b) a cutting mechanism positioned along the path including a roll having a section delineating a portion of the path and a cutter having a cutting head and means to bias the head toward the roll section;
c) a rotatable sealing drum having a cylindrical web engaging surface, a section of the surface delineating a further portion of the path;
d) a set of flame-emitting nozzles positioned adjacent the drum surface section, the nozzles of the set being circumferentially spaced;
e) each of the nozzles including a tip disposed within the cylinder delineated by said drum surface and having an axis disposed in an imaginary radial plane which includes an axis of drum rotation, each tip being directed radially upwardly to impinge its flame against portions of a web being fed along the path when such portions project from said drum surface section;
f) said tip axis being at an angle from 65 to 68 with an imaginary line located by the intersection of such imaginary plane with said drum surface section; and
g) said 65 to 68 orientation of the tip axis being canted toward the drum.
7. The machine of claim 6 wherein:
a) the drum has a pair of axially spaced, cylindrical, web-engaging surfaces;
b) there are a pair of cutting mechanisms; and
c) there are two sets of nozzles each positioned to emit flames against web portions respectively projecting from surface sections of respectively associated drum surfaces whereby the machine may be used concurrently to produce a pair of tubes.
8. The machine of claim 6 wherein the cutting head is a scoring head.
9. A machine for fusing superposed and juxtaposed layers of plastic together comprising:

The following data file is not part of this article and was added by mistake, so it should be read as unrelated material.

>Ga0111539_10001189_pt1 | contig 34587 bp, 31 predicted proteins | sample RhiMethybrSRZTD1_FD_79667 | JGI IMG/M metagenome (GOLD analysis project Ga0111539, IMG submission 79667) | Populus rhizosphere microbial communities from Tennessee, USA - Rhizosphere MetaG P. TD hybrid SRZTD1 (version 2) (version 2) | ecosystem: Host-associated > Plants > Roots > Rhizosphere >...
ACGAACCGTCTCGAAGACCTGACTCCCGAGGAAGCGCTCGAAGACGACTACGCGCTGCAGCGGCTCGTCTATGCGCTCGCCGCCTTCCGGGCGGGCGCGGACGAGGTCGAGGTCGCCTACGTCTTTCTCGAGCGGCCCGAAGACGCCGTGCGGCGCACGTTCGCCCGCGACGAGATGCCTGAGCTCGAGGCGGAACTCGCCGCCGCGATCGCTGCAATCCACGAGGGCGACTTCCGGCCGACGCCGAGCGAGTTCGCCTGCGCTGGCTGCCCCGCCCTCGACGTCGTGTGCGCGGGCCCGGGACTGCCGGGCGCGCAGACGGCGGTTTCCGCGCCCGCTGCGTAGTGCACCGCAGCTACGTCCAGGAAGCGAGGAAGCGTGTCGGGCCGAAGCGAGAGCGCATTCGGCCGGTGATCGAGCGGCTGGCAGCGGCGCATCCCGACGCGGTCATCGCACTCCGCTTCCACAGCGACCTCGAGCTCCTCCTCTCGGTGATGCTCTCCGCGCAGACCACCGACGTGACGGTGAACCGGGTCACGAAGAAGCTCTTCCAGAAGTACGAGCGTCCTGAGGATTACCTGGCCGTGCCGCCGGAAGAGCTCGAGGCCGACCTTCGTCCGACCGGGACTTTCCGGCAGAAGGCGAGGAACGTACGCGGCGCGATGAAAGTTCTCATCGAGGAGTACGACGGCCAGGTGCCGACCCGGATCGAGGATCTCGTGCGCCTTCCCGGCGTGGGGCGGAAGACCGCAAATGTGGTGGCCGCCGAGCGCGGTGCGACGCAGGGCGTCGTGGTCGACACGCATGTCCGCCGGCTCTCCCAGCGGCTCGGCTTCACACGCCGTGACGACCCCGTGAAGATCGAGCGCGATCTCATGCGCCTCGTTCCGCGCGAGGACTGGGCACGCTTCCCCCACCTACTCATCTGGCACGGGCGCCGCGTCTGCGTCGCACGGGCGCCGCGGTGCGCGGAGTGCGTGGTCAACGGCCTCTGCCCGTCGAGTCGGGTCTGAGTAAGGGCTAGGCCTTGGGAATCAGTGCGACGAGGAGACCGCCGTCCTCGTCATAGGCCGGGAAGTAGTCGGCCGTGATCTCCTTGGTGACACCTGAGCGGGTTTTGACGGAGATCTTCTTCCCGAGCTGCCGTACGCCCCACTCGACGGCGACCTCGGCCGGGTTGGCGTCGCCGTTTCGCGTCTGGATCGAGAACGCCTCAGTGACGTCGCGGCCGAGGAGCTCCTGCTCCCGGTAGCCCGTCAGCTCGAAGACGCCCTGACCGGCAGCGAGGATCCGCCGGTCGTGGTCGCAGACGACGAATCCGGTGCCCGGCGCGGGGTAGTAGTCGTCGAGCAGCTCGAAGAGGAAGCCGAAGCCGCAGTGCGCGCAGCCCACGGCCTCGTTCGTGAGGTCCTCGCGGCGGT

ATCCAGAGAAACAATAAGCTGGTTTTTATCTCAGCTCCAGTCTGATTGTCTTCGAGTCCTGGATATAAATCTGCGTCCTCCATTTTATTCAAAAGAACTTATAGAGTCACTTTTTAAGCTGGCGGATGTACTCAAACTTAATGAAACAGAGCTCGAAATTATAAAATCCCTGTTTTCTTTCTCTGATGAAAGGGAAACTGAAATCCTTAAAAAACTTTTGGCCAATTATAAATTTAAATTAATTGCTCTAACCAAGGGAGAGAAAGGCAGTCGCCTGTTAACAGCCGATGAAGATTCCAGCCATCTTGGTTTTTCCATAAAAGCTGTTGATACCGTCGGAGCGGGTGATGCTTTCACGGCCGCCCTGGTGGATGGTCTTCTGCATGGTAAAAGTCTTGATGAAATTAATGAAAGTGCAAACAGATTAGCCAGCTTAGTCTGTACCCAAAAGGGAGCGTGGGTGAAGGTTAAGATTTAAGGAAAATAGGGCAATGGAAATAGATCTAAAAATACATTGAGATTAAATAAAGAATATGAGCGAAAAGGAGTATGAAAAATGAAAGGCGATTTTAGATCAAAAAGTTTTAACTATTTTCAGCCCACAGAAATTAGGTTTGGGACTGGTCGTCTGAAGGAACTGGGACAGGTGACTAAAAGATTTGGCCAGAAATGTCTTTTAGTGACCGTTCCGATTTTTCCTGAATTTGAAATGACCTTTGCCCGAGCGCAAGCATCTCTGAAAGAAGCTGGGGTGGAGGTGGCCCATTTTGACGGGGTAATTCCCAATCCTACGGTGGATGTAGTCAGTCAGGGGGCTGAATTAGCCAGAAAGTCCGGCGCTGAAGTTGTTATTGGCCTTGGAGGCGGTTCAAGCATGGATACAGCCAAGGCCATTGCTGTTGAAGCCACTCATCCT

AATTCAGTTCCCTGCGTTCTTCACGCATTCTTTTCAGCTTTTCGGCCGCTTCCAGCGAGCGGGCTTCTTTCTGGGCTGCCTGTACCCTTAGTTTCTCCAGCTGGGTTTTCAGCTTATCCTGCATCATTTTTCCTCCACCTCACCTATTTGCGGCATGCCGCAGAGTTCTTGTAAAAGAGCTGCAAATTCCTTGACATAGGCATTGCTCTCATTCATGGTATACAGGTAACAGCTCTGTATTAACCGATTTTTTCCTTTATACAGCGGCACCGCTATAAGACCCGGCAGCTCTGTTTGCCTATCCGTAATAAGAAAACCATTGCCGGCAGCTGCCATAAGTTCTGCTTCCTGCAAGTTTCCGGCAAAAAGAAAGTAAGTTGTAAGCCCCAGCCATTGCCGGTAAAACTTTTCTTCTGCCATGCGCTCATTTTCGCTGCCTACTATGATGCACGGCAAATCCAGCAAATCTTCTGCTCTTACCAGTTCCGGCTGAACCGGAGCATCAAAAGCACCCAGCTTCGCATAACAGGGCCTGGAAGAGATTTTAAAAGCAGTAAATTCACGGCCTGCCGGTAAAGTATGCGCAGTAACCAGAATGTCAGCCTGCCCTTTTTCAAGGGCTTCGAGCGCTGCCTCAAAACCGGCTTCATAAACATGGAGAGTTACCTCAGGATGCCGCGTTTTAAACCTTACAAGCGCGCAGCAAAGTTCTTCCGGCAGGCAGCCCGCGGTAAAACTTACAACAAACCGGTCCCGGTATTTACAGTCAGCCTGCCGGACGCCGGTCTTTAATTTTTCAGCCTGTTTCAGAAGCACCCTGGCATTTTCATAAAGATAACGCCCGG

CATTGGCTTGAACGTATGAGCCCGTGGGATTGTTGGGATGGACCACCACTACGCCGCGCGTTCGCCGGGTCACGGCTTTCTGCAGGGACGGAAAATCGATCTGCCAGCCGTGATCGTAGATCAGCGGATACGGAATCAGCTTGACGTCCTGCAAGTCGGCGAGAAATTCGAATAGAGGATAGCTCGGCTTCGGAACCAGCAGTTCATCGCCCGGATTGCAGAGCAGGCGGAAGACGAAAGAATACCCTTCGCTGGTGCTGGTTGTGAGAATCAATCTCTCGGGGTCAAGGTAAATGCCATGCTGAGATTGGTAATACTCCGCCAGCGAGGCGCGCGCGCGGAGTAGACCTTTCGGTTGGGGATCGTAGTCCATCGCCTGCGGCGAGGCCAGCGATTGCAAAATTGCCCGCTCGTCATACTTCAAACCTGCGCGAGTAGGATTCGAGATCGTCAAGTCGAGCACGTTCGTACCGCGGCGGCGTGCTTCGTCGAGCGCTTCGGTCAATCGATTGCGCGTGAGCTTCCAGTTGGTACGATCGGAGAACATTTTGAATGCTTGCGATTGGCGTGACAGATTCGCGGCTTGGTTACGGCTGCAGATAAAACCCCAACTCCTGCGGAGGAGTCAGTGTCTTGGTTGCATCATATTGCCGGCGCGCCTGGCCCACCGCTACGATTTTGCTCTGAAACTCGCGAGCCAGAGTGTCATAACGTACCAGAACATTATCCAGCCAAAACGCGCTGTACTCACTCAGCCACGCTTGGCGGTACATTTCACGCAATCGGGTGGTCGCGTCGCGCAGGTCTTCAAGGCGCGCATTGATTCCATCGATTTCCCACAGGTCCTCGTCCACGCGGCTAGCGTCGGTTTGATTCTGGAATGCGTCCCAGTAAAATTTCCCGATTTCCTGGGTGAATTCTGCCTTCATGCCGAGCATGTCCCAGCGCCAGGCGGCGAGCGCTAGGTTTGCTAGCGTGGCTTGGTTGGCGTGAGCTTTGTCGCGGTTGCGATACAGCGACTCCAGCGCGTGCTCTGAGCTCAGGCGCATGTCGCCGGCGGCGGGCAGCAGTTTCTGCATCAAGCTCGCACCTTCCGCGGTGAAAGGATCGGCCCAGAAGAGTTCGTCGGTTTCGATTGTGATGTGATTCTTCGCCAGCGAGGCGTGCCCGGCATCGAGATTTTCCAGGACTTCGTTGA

a) a rotatable drum including a cylindrical web engagement surface extending from one side edge toward a remote side of the drum, a section of the surface forming a segment of a web path of travel;
b) supply and output rolls positioned along the path of travel respectively upstream and downstream from the drum;
c) means to tension a web section engaging said surface and feed the web section at a speed equal to the surface speed of the surface;
d) a set of circumferentially spaced nozzles each including a tip having an axis generally disposed in a radial plane of the drum, the plane including an axis of drum rotation;
e) the tips each being disposed within an imaginary cylindrical extension of the surface extending outwardly from the side edge in a direction away from the remote side; and
f) the tips each being oriented to direct a flame toward a side of the drum and the cylindrical extension at a location near said edge whereby to impinge on superposed, juxtaposed edge portions of a web projecting from the surface past said side edge.
10. A process of converting a clear polyethylene web folded treated surface to treated surface as steps in the manufacture of sleeve labels comprising
a) feeding the web along a path from a supply to and around a hardened cylindrical roll while rotating the roll at a surface speed equal to the lineal speed of web feed;
b) biasing a score cutter against the web as it passes around the roll thereby flush trimming edge portions of the web remote from the fold and tacking the edge portions together;